Organic rich soils in the North East region are mainly Organosols and Chernic Tenosols.
Organosols are soils which are dominated by organic materials. They either have more than 40 cm of these organic materials within the upper 80 cm of the soil profile or they have organic materials extending from the surface to a minimum of 10 cm depth that directly overlies weathered hard rock or fragmented material.
Organosols can be subdivided into three main suborders based on the amount of decomposition of the organic materials:
Organosols are associated with the sub-alpine to alpine sphagnum moss-beds. Those that have little or no recognisable plant remains appear to be remains of sphagnum moss bogs that have become humified as the bogs have dried out. They have been referred to as humified peat soils and occur in only small isolated areas.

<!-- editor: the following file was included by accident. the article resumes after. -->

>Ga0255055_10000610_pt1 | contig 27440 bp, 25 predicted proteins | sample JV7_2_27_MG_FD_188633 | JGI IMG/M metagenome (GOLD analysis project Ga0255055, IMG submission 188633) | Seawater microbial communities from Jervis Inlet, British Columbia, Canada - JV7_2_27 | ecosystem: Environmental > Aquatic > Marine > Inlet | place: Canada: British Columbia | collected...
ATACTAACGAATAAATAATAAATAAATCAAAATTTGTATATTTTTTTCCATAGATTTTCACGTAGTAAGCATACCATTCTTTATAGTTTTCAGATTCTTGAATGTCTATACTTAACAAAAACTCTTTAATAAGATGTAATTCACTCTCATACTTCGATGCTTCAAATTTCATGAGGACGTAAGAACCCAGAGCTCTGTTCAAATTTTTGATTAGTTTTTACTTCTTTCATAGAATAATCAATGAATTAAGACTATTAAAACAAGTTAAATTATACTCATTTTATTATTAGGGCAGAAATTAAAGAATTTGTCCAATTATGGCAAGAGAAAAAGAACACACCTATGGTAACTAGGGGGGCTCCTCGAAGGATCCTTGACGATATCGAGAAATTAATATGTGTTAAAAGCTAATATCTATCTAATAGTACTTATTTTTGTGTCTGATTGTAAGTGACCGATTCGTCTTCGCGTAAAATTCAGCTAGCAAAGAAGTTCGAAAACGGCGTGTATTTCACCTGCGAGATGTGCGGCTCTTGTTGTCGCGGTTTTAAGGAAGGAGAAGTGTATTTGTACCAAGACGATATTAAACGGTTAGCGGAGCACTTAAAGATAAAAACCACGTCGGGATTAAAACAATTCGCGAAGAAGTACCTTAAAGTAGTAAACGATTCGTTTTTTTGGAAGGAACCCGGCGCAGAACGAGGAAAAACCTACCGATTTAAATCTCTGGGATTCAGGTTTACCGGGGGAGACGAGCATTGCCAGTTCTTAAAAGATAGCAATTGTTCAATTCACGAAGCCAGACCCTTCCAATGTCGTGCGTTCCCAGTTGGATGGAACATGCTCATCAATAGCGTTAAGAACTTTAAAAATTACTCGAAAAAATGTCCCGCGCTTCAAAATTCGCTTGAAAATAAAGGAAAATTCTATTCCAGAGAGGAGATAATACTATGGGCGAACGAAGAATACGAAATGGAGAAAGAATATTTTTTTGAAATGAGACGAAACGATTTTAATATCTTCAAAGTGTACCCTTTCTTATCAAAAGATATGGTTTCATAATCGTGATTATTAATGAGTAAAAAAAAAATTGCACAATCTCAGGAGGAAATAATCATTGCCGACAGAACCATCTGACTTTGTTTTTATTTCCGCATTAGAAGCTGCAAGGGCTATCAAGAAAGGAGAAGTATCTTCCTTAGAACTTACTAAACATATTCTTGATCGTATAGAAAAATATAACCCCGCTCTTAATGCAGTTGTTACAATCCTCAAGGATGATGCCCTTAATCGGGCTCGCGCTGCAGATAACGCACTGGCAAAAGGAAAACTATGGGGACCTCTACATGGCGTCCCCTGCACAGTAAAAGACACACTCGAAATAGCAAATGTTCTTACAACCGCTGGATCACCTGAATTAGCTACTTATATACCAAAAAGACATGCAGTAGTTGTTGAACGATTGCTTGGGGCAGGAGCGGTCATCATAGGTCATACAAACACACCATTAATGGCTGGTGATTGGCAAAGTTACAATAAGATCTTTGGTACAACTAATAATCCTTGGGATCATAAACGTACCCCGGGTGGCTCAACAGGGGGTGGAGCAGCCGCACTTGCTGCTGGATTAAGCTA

Chernic Tenosols have well-developed organic A horizons that are peaty, melacic or melanic and contain humose but they have insufficient amounts of organic matter to be classified as an Organosol. The A horizon is more than 20 cm thick overlying a weakly developed subsoil horizon or a transitional subsoil/weathered rock horizon occurring in fissures, in the parent rock or saprolite i.e. weathered bedrock. These are discussed further in the Tenosols section.
Rowe, R.K (1967). A Study of the Land in the Victorian Catchment of Lake Hume. Soil Conservation Authority. Victoria. Technical Communication 5.
Rowe, R.K (1972). A Study of the Land in the Catchment of the Kiewa River. Soil Conservation Authority. Victoria. Technical Communication 8.
Rowe, R.K (1984). A Study of the Land in the Catchments of the Upper Ovens and King Rivers. Soil Conservation Authority. Victoria. Technical Communication 16.
- Fibric - organic material undecomposed or weakly decomposed
- Hemic - moderately well decomposed
- Sapric - strongly to completely decomposed.